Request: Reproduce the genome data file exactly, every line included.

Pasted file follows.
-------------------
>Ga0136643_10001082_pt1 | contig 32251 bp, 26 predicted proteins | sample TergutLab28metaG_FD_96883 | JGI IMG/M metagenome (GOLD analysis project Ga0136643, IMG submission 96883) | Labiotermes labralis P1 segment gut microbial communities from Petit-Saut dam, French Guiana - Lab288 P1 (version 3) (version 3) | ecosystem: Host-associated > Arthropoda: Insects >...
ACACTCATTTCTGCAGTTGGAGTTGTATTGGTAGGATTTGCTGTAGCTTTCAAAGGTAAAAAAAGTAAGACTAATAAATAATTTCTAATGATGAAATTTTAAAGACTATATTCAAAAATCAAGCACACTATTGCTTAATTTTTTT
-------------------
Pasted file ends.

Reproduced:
>Ga0136643_10001082_pt1 | contig 32251 bp, 26 predicted proteins | sample TergutLab28metaG_FD_96883 | JGI IMG/M metagenome (GOLD analysis project Ga0136643, IMG submission 96883) | Labiotermes labralis P1 segment gut microbial communities from Petit-Saut dam, French Guiana - Lab288 P1 (version 3) (version 3) | ecosystem: Host-associated > Arthropoda: Insects >...
ACACTCATTTCTGCAGTTGGAGTTGTATTGGTAGGATTTGCTGTAGCTTTCAAAGGTAAAAAAAGTAAGACTAATAAATAATTTCTAATGATGAAATTTTAAAGACTATATTCAAAAATCAAGCACACTATTGCTTAATTTTTTT